May 19, 2020
C-VINE (Vetted for Accuracy)

Order Is Pending Review By High Court Justices

Yesterday in Oregon State,  a county judge declared Gov. Kate Brown’s Covid mandates “null and void” due to her emergency order not being approved by the state legislature after the 28 day period ended. In addition, Baker County Circuit Judge Matthew Shirtcliff ruled social distancing measures were unconstitutional. 

Claustrophobic Oregonians were ecstatic thinking they would be able to meet for worship services, but their excitement was short-lived.  While the order is pending, restrictions have been reinstated. 

With 3479 Covid-related cases state-wide, Oregon’s measures of confinement seems too aggressive for most residents. In November, will Oregonians remind Governor Brown that she is a public servant of the people and not the other way around? Votes will tell.

Opinion ~ JoLynn Live (C-VINE Contributor)

Oregon Supreme Court Temporarily Reinstates Governor’s Virus Restrictions


The Oregon Supreme Court temporarily reinstated Gov. Kate Brown’s COVID-19 restrictions, coming just hours after a county judge ruled that her statewide order was “null and void.”

Baker County Circuit Judge Matthew Shirtcliff ruled that Brown did not seek the state Legislature’s approval to extend a stay-at-home order beyond its original 28-day limit in an attempt to curb the spread of the CCP (Chinese Communist Party) virus.

The state Supreme Court ruled that Shirtcliff’s order is pending review by the high court justices. At the same time, her statewide pandemic restrictions were reinstated until the court can render a decision in the case, according to local news outlets.

Brown praised the Supreme Court decision Monday evening.

“Following swift action by the Oregon Supreme Court, my emergency orders to protect the health and safety of Oregonians will remain in effect,” Brown said in a statement after the order was rendered by Presiding Justice Thomas Balmer. “There are no shortcuts for us to return to life as it was before this pandemic. Moving too quickly could return Oregon to the early days of this crisis, when we braced ourselves for hospitals to be overfilled and ventilators in short supply.”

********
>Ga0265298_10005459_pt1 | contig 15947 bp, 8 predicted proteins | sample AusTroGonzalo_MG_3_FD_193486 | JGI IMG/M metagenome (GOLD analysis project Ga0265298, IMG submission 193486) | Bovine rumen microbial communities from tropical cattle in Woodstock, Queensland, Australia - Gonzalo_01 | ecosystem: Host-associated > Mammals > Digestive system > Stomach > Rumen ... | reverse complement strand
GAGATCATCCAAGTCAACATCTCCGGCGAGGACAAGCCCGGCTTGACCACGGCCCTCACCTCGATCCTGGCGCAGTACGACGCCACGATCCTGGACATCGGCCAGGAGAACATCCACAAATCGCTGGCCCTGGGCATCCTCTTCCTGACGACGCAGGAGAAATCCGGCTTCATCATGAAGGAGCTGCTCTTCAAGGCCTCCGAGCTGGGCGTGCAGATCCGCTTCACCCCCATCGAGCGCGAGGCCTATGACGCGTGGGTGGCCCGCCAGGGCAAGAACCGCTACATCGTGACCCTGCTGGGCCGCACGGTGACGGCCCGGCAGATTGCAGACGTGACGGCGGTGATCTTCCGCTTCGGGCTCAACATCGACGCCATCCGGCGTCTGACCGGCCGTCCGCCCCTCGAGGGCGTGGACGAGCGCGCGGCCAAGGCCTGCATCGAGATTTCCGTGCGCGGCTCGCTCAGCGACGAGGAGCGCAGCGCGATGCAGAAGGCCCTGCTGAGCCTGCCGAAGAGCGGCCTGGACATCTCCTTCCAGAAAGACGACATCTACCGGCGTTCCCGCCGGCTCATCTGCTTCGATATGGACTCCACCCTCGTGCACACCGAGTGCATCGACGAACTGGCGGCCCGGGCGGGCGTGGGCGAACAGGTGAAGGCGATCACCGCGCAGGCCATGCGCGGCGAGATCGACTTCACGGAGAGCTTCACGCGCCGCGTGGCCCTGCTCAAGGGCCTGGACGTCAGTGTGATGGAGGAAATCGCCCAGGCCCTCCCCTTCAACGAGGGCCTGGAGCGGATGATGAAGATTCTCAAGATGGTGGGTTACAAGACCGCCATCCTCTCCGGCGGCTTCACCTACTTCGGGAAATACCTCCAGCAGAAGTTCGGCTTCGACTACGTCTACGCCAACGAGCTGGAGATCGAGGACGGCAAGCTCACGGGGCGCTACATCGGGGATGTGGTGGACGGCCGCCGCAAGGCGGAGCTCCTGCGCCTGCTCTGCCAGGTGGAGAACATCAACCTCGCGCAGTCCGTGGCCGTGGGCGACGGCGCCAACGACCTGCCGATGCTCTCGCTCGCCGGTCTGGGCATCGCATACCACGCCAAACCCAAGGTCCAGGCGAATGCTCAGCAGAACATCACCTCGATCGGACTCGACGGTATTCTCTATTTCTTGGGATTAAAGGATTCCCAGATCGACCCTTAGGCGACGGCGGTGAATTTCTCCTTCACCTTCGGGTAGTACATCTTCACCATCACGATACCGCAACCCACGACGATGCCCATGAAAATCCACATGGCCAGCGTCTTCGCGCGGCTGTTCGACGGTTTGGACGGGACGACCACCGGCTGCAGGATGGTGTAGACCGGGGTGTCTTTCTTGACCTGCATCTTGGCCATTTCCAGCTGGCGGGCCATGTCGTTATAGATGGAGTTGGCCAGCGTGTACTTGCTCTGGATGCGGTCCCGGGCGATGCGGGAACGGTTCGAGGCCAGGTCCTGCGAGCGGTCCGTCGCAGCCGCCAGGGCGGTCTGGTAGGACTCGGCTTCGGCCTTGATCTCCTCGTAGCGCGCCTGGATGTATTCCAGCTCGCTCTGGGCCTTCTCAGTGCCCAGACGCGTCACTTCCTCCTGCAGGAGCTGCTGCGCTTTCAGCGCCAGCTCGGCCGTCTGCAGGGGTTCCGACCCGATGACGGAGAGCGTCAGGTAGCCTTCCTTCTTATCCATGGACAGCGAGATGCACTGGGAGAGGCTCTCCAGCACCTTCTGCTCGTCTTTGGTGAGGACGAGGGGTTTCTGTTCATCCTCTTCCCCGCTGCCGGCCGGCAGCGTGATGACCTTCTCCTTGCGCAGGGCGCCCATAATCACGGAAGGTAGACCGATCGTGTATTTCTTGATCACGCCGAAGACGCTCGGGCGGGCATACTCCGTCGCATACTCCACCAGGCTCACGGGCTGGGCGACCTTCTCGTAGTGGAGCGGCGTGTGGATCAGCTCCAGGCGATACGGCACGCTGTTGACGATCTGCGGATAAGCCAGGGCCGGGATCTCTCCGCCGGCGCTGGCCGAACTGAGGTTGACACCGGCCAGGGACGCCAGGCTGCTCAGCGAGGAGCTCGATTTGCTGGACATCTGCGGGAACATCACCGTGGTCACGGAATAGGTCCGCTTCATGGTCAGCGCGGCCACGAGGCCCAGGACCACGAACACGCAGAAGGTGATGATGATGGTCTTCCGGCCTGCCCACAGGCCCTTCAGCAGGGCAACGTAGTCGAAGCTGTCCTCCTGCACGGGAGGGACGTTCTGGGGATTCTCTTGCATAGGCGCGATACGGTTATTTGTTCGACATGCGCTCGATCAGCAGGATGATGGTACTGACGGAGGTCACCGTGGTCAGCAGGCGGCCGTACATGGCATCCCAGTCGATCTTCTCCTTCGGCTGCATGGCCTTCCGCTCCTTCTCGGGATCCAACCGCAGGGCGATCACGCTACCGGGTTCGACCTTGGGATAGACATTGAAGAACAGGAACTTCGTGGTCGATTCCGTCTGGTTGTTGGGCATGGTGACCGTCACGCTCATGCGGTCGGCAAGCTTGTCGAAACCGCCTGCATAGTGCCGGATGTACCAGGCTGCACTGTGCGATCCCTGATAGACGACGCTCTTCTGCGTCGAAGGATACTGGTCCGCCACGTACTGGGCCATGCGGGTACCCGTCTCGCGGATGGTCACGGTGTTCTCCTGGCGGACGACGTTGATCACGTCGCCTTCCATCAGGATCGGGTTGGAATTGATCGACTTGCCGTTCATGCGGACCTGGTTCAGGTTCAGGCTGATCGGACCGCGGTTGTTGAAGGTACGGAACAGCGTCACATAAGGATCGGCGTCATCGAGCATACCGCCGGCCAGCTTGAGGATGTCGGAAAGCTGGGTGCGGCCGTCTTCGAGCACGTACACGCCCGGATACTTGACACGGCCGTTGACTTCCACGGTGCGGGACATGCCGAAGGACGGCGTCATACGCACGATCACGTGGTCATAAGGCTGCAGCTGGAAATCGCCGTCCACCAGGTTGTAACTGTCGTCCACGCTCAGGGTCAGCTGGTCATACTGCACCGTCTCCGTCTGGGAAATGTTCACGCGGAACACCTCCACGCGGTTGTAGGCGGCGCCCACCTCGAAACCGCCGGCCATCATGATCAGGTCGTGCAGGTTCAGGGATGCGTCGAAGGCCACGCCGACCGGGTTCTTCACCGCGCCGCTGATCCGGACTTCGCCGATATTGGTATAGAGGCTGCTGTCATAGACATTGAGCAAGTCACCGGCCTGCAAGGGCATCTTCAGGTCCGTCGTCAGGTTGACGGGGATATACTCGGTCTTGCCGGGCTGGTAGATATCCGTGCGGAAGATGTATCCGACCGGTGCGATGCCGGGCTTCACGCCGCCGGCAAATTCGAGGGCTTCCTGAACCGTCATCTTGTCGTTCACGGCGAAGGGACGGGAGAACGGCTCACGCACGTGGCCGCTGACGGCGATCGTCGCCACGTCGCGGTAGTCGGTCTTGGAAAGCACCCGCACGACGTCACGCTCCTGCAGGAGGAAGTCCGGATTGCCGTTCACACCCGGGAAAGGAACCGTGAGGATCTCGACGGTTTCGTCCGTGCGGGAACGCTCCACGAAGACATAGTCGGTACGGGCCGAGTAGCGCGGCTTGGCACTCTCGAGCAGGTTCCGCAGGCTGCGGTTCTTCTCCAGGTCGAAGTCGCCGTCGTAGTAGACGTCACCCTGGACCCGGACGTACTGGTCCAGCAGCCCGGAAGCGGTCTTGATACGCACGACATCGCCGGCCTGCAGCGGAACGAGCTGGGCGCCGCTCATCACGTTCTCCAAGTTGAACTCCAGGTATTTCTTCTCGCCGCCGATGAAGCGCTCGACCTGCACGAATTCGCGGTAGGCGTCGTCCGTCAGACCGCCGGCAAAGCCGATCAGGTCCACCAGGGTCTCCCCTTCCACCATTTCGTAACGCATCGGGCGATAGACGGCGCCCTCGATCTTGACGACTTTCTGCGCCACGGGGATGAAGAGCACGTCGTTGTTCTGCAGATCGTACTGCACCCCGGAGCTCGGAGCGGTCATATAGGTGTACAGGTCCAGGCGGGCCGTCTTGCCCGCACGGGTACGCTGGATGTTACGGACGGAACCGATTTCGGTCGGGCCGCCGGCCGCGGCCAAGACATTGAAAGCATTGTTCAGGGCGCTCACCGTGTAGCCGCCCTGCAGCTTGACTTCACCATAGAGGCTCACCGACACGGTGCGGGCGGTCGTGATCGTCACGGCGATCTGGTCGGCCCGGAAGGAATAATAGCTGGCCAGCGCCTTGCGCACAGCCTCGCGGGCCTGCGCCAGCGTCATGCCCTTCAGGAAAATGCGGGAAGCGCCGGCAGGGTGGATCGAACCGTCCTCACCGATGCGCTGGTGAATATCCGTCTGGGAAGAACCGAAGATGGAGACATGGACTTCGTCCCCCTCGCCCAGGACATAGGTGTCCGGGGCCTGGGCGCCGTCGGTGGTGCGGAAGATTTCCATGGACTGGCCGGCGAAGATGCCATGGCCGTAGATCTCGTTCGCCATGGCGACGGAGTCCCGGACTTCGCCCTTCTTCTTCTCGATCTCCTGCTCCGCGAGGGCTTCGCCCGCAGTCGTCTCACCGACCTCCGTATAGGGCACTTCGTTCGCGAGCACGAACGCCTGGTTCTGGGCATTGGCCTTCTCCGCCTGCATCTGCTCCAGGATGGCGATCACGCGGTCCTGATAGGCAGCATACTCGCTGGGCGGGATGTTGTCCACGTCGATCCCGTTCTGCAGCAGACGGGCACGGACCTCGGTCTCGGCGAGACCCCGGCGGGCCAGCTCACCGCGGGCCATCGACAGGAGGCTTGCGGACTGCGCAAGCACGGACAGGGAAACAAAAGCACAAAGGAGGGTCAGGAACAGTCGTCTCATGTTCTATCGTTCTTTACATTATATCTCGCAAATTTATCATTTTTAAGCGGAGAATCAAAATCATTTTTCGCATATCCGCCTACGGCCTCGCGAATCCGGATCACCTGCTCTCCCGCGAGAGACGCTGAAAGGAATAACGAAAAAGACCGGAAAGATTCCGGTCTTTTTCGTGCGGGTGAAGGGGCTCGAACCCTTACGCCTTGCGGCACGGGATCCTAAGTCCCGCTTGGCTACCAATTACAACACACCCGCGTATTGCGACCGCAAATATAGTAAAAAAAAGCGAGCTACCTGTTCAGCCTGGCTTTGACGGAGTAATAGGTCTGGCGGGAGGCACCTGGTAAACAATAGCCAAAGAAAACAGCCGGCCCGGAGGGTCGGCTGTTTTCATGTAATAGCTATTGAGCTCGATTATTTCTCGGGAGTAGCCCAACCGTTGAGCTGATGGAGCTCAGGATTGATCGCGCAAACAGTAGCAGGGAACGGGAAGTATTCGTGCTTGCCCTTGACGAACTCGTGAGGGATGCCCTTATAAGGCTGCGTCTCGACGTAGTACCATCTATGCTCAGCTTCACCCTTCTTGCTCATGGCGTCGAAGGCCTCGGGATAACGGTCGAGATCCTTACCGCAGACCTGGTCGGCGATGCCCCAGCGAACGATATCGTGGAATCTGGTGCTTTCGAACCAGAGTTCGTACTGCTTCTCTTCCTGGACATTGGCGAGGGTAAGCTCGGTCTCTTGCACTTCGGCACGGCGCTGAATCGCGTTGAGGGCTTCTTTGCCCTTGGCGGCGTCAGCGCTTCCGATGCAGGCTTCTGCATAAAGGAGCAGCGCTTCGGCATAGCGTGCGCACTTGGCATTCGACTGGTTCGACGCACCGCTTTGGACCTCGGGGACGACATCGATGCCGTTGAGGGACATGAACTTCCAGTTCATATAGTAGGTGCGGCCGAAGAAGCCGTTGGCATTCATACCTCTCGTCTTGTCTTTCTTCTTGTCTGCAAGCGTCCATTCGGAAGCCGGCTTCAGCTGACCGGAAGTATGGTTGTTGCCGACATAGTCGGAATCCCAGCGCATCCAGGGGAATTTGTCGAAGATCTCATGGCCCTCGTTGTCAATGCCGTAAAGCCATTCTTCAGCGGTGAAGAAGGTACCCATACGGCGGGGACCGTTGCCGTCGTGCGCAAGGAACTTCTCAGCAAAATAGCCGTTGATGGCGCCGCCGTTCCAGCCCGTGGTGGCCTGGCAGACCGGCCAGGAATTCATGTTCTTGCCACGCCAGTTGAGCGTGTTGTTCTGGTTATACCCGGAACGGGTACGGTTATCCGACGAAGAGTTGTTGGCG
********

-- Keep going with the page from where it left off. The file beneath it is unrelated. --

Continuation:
After Shirtcliff’s ruling, it was criticized by Brown and other top officials in her administration, with the governor saying she would immediately appeal it. The judge was responding to a lawsuit that was filed by a group of churches, who were arguing that Brown’s order restricted their religious freedoms.

Shirtcliff had argued that the churches suffered “irreparable harm” for not being able to exercise their religious freedoms.

“The governor’s orders are not required for public safety when plaintiffs can continue to utilize social distancing and safety protocols at larger gatherings involving spiritual worship,” he ruled, according to Oregon Live, finding that churches are able to undertake necessary social distancing precautions like grocery stores and other essential businesses have implemented.

Ray Hacke, the attorney representing faith groups, said he was not surprised by the Supreme Court’s move.

“The way I see it, the lower court found that the governor’s actions have irreparably harmed the religious people of this state,” Hacke told OPB. “Basically she turned around and asked the Supreme Court: ‘They’ve already been irreparably harmed for the last three months, a couple more days won’t hurt.’”

Brown’s initial emergency declaration had lasted for 60 days, and earlier in May, she extended it for an additional 60 days. Shirtcliff found that the move was illegal, OPB reported.

JoLynn LiveJoLynn Live is a Singer; a Wife of 36 years; Home-school mom to 10; Grandma to 11; Chicken Farmer; Patriot; C-Vine contributor.